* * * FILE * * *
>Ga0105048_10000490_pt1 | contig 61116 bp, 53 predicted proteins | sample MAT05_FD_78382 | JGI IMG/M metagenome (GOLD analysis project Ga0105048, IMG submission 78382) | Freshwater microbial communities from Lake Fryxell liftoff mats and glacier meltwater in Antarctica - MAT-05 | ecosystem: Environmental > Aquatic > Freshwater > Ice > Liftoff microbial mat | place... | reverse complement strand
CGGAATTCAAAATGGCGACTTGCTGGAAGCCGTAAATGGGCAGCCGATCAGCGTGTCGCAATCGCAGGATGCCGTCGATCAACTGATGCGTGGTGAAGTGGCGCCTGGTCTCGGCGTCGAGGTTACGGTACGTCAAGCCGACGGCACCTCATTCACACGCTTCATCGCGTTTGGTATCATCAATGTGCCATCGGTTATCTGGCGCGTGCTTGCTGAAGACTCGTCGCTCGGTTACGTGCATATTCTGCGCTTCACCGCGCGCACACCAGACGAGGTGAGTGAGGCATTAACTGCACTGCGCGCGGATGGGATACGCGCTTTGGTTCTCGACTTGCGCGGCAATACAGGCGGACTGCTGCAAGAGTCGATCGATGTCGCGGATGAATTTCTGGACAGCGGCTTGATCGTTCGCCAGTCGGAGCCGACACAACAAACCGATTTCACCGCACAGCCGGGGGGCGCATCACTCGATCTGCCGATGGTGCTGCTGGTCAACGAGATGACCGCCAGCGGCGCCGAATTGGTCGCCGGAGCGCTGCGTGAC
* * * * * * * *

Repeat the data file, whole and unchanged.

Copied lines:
>Ga0105048_10000490_pt1 | contig 61116 bp, 53 predicted proteins | sample MAT05_FD_78382 | JGI IMG/M metagenome (GOLD analysis project Ga0105048, IMG submission 78382) | Freshwater microbial communities from Lake Fryxell liftoff mats and glacier meltwater in Antarctica - MAT-05 | ecosystem: Environmental > Aquatic > Freshwater > Ice > Liftoff microbial mat | place... | reverse complement strand
CGGAATTCAAAATGGCGACTTGCTGGAAGCCGTAAATGGGCAGCCGATCAGCGTGTCGCAATCGCAGGATGCCGTCGATCAACTGATGCGTGGTGAAGTGGCGCCTGGTCTCGGCGTCGAGGTTACGGTACGTCAAGCCGACGGCACCTCATTCACACGCTTCATCGCGTTTGGTATCATCAATGTGCCATCGGTTATCTGGCGCGTGCTTGCTGAAGACTCGTCGCTCGGTTACGTGCATATTCTGCGCTTCACCGCGCGCACACCAGACGAGGTGAGTGAGGCATTAACTGCACTGCGCGCGGATGGGATACGCGCTTTGGTTCTCGACTTGCGCGGCAATACAGGCGGACTGCTGCAAGAGTCGATCGATGTCGCGGATGAATTTCTGGACAGCGGCTTGATCGTTCGCCAGTCGGAGCCGACACAACAAACCGATTTCACCGCACAGCCGGGGGGCGCATCACTCGATCTGCCGATGGTGCTGCTGGTCAACGAGATGACCGCCAGCGGCGCCGAATTGGTCGCCGGAGCGCTGCGTGAC